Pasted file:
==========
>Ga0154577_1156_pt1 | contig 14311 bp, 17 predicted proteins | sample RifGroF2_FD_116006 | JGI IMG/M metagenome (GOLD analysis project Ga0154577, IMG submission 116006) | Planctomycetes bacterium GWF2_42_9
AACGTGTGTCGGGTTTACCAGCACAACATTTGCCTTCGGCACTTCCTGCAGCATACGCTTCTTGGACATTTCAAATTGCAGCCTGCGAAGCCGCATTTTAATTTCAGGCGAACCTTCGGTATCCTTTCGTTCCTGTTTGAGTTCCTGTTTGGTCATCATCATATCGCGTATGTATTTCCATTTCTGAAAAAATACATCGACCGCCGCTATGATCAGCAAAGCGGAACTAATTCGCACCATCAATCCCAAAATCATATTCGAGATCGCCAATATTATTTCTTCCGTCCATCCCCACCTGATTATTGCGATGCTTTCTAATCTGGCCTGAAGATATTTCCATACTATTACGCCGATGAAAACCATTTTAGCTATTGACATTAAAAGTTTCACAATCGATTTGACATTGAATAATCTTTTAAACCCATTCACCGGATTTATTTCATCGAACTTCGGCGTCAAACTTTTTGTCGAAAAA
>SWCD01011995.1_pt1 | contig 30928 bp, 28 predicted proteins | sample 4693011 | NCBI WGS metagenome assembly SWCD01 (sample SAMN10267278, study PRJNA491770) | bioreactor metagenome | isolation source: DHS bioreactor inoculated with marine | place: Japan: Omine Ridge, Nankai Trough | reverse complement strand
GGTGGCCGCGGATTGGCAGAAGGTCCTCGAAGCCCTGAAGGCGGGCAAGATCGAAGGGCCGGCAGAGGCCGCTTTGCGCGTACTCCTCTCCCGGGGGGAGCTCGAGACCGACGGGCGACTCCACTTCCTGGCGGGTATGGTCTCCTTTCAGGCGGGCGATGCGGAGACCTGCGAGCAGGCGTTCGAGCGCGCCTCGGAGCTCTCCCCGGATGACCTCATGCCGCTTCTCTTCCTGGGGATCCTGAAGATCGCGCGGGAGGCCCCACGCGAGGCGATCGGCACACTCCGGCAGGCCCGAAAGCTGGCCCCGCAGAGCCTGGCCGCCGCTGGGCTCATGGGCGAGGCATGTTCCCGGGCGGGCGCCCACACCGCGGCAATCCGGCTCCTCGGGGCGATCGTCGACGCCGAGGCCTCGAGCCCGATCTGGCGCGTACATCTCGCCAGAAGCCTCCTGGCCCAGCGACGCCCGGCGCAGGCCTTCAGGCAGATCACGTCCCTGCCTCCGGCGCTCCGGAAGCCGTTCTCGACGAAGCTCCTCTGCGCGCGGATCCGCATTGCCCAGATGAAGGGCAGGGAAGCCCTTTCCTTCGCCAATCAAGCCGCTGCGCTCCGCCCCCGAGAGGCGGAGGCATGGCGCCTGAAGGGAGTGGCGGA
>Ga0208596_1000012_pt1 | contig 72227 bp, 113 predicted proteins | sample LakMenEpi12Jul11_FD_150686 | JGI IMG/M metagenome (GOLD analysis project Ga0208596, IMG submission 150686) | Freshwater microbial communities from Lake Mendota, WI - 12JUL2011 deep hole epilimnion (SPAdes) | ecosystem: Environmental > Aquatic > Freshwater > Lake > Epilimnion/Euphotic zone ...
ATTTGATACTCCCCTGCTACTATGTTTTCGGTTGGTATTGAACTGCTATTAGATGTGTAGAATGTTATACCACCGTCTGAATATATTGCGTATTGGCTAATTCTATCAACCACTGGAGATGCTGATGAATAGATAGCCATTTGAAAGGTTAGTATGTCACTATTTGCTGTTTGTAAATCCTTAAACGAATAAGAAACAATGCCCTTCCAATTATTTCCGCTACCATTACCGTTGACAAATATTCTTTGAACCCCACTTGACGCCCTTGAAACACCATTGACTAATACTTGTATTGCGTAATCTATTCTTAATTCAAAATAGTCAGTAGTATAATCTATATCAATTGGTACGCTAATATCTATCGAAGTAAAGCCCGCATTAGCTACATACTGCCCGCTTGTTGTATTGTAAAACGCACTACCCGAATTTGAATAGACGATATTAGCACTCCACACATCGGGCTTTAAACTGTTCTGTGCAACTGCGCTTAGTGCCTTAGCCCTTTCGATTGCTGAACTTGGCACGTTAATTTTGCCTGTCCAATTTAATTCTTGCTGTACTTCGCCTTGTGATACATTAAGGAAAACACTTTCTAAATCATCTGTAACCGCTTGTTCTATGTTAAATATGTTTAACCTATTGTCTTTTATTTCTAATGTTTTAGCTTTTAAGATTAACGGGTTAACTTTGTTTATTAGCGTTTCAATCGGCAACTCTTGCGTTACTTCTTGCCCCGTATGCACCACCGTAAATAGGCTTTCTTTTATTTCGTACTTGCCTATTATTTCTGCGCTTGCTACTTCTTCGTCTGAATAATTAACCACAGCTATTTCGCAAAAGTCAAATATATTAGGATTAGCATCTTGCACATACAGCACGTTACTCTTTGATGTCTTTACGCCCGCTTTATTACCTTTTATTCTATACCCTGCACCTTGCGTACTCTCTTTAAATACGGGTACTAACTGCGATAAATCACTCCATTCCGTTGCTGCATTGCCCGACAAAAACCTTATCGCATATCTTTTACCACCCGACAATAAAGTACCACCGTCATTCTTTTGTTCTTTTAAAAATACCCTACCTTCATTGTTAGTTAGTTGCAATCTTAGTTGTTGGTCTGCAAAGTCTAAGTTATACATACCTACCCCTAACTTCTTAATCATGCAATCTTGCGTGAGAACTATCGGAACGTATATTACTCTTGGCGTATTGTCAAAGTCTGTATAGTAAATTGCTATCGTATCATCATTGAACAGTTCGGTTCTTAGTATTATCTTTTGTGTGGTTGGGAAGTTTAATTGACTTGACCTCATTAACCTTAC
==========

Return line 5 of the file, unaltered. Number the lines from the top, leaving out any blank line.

>Ga0208596_1000012_pt1 | contig 72227 bp, 113 predicted proteins | sample LakMenEpi12Jul11_FD_150686 | JGI IMG/M metagenome (GOLD analysis project Ga0208596, IMG submission 150686) | Freshwater microbial communities from Lake Mendota, WI - 12JUL2011 deep hole epilimnion (SPAdes) | ecosystem: Environmental > Aquatic > Freshwater > Lake > Epilimnion/Euphotic zone ...